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6 Reasons Every Child Should Befriend Someone With Special Needs

Apr 3 2014 - 4:32am

Having a diverse group of friends does not need to stop at race. Friendships should include people of all walks of life, abilities, and disabilities. Encouraging children to befriend a child with special needs may not only provide a wonderful benefit to a child with a disability (reason enough for encouragement), but it might also do more for your child than you may have ever imagined. So scroll on for a few ways everyone benefits from children having friendships with special-needs friends.

Source: Flickr user eyeliam [1]

Helps Them to Be More Accepting of Differences

Getting to know a child with special needs might just open your child's mind to be more accepting of individual differences, which in turn could provide them with a lifetime full of acceptance of others.

Source: Flickr user Kate Ter Haar [2]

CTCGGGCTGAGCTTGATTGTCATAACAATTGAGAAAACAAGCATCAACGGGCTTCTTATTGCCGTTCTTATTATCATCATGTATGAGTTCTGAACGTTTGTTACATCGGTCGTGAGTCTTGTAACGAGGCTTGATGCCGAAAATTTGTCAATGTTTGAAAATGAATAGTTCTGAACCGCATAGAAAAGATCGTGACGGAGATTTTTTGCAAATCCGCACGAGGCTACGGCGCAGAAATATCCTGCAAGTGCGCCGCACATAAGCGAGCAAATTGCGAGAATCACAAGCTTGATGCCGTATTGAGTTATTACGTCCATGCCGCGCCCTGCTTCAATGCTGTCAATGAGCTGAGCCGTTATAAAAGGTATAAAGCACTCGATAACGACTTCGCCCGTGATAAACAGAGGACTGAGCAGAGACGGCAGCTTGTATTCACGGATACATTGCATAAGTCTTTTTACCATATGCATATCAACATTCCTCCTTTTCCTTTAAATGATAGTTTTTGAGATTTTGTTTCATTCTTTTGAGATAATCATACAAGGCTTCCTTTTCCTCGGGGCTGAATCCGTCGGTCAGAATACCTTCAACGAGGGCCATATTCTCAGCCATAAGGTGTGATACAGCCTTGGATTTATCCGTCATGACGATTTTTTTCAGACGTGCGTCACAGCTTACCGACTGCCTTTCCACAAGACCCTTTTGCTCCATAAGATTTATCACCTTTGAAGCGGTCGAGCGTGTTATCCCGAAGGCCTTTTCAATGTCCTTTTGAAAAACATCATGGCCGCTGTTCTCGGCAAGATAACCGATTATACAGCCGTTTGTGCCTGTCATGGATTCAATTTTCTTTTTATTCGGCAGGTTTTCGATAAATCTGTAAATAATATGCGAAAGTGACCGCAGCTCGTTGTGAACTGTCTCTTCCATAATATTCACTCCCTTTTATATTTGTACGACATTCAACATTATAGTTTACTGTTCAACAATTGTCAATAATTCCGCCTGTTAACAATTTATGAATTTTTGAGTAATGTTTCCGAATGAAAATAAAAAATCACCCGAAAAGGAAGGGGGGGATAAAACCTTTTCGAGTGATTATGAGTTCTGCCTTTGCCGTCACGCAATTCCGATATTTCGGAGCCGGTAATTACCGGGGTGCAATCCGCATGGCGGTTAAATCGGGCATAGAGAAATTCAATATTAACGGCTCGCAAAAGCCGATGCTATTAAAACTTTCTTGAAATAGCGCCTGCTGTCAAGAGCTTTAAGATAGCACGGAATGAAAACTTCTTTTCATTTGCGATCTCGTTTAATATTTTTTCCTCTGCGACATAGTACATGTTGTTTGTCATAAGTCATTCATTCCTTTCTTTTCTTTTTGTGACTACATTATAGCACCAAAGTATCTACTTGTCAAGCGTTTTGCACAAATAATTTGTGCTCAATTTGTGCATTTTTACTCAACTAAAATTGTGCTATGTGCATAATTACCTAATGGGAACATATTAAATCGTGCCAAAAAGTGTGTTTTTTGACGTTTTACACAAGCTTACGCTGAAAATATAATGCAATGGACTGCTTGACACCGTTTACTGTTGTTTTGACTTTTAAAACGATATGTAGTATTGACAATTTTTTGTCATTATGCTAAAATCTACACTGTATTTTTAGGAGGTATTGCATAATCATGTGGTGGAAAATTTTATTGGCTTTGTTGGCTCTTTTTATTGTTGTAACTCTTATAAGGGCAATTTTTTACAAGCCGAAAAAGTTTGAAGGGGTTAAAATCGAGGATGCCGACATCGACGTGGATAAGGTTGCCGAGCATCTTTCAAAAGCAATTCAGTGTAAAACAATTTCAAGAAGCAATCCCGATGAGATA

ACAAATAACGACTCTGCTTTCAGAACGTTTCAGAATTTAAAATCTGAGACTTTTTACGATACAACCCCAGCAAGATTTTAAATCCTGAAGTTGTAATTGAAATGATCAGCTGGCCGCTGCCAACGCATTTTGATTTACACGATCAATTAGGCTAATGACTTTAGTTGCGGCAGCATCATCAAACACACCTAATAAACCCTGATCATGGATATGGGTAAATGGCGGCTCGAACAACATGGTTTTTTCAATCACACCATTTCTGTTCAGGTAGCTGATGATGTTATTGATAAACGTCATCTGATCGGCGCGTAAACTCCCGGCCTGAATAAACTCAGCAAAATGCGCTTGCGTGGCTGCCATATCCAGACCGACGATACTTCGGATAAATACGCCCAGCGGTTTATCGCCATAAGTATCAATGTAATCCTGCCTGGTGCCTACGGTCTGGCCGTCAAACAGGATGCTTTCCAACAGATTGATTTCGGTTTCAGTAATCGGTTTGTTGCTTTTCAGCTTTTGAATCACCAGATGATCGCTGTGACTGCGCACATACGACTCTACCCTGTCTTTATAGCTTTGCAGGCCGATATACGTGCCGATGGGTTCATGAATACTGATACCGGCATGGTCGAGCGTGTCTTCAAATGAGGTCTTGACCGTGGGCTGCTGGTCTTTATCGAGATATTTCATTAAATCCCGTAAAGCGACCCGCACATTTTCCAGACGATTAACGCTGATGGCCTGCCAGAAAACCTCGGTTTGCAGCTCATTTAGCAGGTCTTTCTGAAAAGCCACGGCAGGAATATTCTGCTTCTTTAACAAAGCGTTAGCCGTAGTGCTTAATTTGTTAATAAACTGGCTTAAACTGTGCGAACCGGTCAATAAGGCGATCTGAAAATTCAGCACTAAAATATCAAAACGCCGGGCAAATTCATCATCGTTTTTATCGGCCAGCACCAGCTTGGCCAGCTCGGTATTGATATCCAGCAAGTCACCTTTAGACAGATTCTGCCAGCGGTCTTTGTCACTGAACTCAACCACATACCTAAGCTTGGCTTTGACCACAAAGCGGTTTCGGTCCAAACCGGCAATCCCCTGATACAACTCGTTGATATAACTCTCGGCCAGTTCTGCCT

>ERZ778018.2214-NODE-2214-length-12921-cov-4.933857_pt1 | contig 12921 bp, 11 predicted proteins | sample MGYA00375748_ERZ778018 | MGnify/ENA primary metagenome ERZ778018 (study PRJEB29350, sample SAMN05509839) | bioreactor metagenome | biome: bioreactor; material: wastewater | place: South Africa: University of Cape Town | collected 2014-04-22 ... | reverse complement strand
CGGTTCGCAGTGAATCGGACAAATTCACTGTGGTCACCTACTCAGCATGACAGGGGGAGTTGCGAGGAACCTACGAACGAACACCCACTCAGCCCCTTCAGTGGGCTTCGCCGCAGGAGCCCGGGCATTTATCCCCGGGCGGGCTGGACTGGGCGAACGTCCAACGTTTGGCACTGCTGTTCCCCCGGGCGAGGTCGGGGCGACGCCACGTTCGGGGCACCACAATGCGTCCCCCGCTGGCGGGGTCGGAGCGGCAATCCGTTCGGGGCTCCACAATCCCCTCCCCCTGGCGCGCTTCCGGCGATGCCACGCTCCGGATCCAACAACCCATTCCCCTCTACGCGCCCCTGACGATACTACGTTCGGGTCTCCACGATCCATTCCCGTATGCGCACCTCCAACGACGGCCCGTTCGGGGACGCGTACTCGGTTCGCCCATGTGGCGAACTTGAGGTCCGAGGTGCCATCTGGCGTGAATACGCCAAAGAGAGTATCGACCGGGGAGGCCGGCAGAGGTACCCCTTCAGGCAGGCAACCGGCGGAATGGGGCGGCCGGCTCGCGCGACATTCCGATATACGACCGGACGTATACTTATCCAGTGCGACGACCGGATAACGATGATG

Dispels Fears, Encourages Empathy

One study suggests that children with greater direct contact with disabled people [3] had less anxiety about them, which also resulted in better attitudes all around.

Source: Flickr user Kelley Neff [4]

Encourages Patience

Let's face it, children are not known for their patience. However, interacting and being friendly with someone who might take a little more time at doing everyday things will go a long way in teaching the fine art of patience.

Source: Flickr user Anders [5]

Teaches Them Compassion

Interacting with someone who may not have been dealt the same cards physically and mentally teaches children about compassion and what it means to overcome challenges in life — because, let's face it, everyone has to deal with challenges at some point!

Source: Flickr user eyeliam [6]

Lets Them Help

Children love to help in any way possible. Who better for them to lend a helping hand to than someone who might actually benefit from their willingness to help?

Source: Flickr user michael_t_wong [7]

They Are Led, and Will Lead, by Example

Like it or not, your child is constantly watching and reenacting your behavior. Inviting a special-needs friend over for a playdate will not only provide a wonderful example, but it may also blossom into a new friendship — and the opportunity for your child to relay to others how awesome their new friend is and why he or she should be included/invited in the future.

Source: Flickr user Ryan Tir [8]

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